During administration of the duchy as part of the Papal States, with a Habsburg garrison, it became a tobacco warehouse and manufactory. When Palazzo Schifanoia came into the possession of the comune of Ferrara in the aftermath of World War I, only seven of the months in the Salone remained legible. Palazzo Schifanoia forms part of the heritage of Ferrara conserved under the umbrella of the Musei Civici d'Arte Antica di Ferrara; the 14th and 15th century rooms contain collections of antiquities, a numismatic collection and medals cast by Pisanello and other Quattrocento artists to commemorate members of the Este family. Palazzo Schifanoia Gallery: details of the frescoes after Cossa's designs
San Petronio Basilica
The Basilica of San Petronio is a minor basilica and church of the Archdiocese of Bologna located in Bologna, Emilia Romagna, northern Italy. It dominates Piazza Maggiore; the basilica is dedicated to the patron saint of the city, Saint Petronius, the bishop of Bologna in the fifth century. Construction began in 1390 and its main facade has remained unfinished since; the building was transferred from the city to the diocese in 1929. It has been the seat of the relics of Bologna's patron saint only since 2000. In 1388, the Consiglio Generale dei Seicento prepared the construction of the church as a civic temple. To make room for the church, the adjacent Curia of Sancti Ambrosii was demolished, together with the majority of one of the city's burgs, including at least eight churches and towers; the first stone of construction was laid on 7 June 1390 under the supervision of architect Antonio di Vincenzo. Works lasted for several centuries: after the completion of the first version of the facade, in 1393 the first pair of side chapels were begun.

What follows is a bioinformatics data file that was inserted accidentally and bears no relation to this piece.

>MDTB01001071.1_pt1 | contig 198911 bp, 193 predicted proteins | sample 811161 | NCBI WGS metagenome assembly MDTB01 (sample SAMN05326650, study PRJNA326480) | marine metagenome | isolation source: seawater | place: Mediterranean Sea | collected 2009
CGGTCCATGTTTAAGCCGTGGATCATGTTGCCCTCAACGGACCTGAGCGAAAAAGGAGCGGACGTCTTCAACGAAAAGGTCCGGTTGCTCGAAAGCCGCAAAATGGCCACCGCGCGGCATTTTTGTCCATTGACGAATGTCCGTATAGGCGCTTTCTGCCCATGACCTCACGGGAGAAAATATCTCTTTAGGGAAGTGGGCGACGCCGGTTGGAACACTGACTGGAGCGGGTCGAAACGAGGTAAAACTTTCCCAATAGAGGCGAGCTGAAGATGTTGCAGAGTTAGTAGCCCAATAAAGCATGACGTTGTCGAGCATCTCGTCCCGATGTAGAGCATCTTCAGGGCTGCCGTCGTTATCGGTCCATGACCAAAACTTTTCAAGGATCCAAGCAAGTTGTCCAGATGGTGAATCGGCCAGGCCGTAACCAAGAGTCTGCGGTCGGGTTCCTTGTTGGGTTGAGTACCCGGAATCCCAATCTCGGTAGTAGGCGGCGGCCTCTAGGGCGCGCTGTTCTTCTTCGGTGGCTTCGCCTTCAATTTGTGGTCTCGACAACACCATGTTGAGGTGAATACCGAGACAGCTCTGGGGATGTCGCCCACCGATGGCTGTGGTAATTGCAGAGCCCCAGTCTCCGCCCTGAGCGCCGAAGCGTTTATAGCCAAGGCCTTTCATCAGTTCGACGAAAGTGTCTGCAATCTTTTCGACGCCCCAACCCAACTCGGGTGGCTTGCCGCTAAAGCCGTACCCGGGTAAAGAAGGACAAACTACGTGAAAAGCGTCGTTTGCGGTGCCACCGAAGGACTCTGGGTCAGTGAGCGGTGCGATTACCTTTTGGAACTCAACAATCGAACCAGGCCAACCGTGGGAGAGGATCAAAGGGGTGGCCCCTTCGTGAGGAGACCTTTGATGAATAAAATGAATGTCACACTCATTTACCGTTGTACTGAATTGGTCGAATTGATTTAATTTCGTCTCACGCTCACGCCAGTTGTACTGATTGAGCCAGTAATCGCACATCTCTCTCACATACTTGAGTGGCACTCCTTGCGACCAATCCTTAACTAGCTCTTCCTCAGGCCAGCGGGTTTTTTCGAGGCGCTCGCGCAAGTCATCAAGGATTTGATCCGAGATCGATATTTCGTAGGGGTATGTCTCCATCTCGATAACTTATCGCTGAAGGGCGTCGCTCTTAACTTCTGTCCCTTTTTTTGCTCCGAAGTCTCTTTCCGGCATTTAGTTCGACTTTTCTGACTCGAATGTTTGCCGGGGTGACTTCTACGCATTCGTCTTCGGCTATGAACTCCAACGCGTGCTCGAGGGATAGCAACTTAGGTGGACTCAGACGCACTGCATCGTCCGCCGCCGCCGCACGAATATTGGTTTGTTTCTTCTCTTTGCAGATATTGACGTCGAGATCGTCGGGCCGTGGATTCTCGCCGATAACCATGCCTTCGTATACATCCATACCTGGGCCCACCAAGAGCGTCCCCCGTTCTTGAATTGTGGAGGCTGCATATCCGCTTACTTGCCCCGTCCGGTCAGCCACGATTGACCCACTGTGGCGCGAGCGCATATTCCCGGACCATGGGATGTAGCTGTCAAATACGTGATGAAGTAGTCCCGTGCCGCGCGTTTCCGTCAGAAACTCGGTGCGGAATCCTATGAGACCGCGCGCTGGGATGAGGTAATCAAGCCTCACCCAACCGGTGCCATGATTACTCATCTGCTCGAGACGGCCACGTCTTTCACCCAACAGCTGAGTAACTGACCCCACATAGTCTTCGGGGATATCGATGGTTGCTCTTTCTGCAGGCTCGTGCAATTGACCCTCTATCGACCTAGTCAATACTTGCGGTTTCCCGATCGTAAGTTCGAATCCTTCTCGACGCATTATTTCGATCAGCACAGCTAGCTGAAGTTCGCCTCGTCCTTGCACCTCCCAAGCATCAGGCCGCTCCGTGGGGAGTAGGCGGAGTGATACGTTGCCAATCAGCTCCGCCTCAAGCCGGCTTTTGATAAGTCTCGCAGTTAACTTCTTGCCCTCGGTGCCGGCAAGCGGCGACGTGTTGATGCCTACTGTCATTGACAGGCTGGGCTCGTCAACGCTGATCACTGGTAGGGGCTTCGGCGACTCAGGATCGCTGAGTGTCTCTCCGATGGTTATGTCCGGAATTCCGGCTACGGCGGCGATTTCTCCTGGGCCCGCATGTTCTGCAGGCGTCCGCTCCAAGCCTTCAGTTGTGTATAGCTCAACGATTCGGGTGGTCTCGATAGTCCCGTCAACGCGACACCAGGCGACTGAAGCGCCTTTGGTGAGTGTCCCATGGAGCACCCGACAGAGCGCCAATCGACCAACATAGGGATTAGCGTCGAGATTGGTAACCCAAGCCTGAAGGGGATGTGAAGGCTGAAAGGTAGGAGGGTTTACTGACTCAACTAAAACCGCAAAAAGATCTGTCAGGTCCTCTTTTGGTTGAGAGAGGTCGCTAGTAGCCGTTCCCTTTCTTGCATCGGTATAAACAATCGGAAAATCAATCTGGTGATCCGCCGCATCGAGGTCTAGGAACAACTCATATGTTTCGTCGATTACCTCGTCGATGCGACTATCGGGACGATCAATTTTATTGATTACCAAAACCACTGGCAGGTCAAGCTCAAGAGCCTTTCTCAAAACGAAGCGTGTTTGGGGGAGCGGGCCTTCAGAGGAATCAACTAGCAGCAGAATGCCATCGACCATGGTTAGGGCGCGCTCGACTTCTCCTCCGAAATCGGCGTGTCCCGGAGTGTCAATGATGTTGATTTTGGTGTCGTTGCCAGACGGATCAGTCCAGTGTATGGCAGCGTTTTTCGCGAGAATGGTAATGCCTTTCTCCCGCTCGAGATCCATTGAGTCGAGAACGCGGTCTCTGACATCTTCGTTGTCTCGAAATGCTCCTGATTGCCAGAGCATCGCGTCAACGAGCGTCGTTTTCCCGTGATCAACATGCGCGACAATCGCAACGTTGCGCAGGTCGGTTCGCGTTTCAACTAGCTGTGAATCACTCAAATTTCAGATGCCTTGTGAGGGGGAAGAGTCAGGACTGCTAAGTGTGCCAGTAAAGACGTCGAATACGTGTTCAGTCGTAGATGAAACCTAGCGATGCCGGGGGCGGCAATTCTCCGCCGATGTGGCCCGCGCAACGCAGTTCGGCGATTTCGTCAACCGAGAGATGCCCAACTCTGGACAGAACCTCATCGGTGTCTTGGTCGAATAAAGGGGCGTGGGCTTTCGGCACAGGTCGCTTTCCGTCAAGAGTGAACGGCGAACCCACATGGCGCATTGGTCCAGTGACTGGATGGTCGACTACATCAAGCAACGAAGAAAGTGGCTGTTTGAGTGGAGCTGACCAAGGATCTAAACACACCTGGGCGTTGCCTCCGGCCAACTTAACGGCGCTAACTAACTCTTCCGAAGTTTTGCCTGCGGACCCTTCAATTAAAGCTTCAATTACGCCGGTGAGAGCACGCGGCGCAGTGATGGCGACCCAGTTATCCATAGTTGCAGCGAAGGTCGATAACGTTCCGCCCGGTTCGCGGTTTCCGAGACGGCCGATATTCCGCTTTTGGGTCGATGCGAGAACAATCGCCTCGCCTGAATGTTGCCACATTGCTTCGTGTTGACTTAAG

The series were completed only in 1479. The third bay was built in 1441–1446, its construction was delayed by the cardinal Baldassarre Cossa sold the construction material of the basilica and kept the money. In 1514, Arduino degli Arriguzzi was chosen as the architect to construct the dome, his proposal included a large dome resting upon the width between the side aisles, which necessitated larger transepts and apses. This led to a form of a Latin cross, said to outdo St. Peter's Basilica in Rome; the project was considered too complicated, after building the first two pillars and two triangular pylons for the dome, the work was halted. According to legend, Pope Pius IV halted the "megalomaniac dream" and instead encouraged the construction of the Archiginnasio of Bologna. In 1530, the basilica was chosen by Pope Clement VII for the coronation of Charles V. Elisa Bonaparte was buried here. In 2002, five men who it was believed were connected to Al Qaeda and were planning to blow up the building, were arrested.
Again in 2006, plans by Muslim terrorists to destroy the Basilica were thwarted by Italian police. The terrorists claimed; the fresco, painted by Giovanni da Modena, depicts Muhammad in Hell being devoured by demons. The basilica is a large church measuring 132 metres long, 66 metres wide, 47 metres tall, is described as the "most imposing" church in Bologna; the facade was started in 1538 by Giacomo Ranuzzi. However, it remains unfinished; the main doorway was decorated by Jacopo della Quercia of Siena with scenes from the Old Testament on the pillars, eighteen prophets on the archivolt, scenes from the New Testament on the architrave, a Madonna and Child, Saint Ambrose and Saint Petronius on the tympanum. It is flanked by two side doors, with Alfonso Lombardi's Resurrection on the left and Amico Aspertini's Deposition on the right; the central nave covering and apse shooting were completed in 1663, designed by Girolamo Rainaldi and directed by Francesco Martini. The lower naves are enclosed by rectilinear walls.